“When I was young,” says Li Xiaojing, who manages a fitness centre in Beijing, “people admired and were even jealous of fat people since they thought they had a better life….But now, most of us see a fat person and think ‘He looks awful.’”
Clearly, body insecurity can be exported, imported, and marketed–just like any other profitable commodity. In this respect, what’s happened with men and boys is illustrative. Ten years ago men tended, if anything, to see themselves as better looking then they (perhaps) actually were. And then (as I chronicle in detail in my book The Male Body) the menswear manufacturers, the diet industries, and the plastic surgeons “discovered” the male body. And now, young guys are looking in their mirrors, finding themselves soft and ill defined, no matter how muscular they are. Now they are developing the eating and body image disorders that we once thought only girls had. Now they are abusing steroids, measuring their own muscularity against the oiled and perfected images of professional athletes, body-builders, and Men’s Health models. Now the industries in body-enhancement–cosmetic surgeons, manufacturers of anti-aging creams, spas and salons–are making huge bucks off men, too.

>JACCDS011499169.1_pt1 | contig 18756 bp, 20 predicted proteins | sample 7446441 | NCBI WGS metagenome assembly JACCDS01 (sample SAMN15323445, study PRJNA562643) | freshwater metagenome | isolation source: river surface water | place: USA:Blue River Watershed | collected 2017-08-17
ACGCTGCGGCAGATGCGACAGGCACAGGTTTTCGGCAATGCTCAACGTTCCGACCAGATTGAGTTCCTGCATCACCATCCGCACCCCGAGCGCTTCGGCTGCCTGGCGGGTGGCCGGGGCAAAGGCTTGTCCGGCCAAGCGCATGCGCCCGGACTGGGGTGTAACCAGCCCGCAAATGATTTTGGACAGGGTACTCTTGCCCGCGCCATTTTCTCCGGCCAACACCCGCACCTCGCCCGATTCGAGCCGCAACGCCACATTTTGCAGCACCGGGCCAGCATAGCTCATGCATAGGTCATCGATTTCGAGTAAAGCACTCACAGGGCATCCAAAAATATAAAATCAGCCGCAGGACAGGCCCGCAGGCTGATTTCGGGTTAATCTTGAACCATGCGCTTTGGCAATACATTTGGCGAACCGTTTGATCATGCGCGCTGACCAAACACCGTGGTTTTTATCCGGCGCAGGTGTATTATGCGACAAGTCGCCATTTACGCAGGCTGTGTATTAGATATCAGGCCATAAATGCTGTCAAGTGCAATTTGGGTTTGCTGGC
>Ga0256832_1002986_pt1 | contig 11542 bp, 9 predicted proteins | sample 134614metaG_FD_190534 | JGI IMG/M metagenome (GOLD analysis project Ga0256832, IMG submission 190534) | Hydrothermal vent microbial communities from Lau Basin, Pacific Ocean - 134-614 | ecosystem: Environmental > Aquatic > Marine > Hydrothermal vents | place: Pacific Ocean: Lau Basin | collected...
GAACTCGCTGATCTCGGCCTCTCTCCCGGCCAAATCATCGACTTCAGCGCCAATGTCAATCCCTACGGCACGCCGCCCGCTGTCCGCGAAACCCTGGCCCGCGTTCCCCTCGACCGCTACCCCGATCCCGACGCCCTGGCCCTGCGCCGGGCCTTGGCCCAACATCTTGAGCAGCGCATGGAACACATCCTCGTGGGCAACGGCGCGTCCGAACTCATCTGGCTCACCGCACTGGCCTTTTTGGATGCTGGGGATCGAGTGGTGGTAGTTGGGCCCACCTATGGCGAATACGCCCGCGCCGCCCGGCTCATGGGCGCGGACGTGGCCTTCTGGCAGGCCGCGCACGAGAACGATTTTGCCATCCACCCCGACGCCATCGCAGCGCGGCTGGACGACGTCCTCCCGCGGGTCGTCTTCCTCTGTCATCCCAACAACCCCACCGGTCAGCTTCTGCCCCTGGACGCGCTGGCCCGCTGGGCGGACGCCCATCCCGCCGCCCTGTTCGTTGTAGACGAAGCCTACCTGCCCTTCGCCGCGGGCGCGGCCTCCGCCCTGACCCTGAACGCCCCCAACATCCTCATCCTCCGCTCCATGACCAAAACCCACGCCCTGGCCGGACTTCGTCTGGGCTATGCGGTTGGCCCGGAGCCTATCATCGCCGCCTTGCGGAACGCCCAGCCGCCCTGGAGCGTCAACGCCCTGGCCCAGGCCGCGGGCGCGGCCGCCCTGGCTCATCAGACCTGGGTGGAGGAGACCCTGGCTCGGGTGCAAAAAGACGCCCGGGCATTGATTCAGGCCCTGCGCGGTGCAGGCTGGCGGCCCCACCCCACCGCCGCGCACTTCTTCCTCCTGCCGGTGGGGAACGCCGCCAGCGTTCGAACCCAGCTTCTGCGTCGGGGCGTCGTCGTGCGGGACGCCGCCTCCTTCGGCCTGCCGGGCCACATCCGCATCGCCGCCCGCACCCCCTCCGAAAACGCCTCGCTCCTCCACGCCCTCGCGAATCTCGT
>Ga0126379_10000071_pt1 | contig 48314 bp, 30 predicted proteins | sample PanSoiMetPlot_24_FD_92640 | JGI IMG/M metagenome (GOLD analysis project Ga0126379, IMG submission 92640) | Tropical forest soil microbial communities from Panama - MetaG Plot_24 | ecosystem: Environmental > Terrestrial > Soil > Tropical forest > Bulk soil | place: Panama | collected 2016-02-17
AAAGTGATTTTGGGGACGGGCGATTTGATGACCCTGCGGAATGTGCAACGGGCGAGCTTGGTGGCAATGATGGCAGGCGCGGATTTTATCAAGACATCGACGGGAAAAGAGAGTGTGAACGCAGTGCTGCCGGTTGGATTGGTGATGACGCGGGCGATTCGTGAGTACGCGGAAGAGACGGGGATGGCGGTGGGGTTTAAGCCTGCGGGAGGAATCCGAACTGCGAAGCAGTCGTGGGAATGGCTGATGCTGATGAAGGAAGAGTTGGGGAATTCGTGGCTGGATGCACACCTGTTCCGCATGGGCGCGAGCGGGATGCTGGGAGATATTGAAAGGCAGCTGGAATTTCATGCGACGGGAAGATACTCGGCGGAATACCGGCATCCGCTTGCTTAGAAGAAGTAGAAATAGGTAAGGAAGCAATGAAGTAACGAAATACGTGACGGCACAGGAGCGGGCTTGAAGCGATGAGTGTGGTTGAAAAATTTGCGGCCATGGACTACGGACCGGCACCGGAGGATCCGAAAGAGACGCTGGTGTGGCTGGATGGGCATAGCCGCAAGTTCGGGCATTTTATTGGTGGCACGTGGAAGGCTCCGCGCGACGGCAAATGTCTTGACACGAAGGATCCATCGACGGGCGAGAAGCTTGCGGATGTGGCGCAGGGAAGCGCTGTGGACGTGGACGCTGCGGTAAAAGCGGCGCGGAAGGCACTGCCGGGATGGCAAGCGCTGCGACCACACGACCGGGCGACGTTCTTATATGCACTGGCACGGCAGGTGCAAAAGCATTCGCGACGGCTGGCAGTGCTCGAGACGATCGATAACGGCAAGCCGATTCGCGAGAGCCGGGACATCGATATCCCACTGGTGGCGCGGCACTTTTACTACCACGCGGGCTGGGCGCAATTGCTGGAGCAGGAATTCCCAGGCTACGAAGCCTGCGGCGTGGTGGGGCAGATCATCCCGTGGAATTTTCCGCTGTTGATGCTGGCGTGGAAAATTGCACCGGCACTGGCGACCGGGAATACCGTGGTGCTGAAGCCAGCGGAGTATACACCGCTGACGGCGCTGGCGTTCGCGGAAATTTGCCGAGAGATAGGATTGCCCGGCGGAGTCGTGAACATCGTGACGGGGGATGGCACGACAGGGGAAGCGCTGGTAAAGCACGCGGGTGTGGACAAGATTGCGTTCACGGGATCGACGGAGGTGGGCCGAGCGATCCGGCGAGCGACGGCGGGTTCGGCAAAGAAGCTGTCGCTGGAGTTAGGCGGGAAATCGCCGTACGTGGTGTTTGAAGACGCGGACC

What is to be done? I have no easy answers. But I do know that we need to acknowledge, finally and decisively, that we are dealing here with a cultural problem. If eating disorders were biochemical, as some claim, how can we account for their gradual “spread” across race, gender, and nationality? And with mass media culture increasingly providing the dominant “public education” in our children’s lives–and those of children around the globe–how can we blame families? Families matter, of course, and so do racial and ethnic traditions. But families exist in cultural time and space–and so do racial groups. In the empire of images, no one lives in a bubble of self-generated “dysfunction” or permanent immunity. The sooner we recognize that–and start paying attention to the culture around us and what it is teaching our children–the sooner we can begin developing some strategies for change.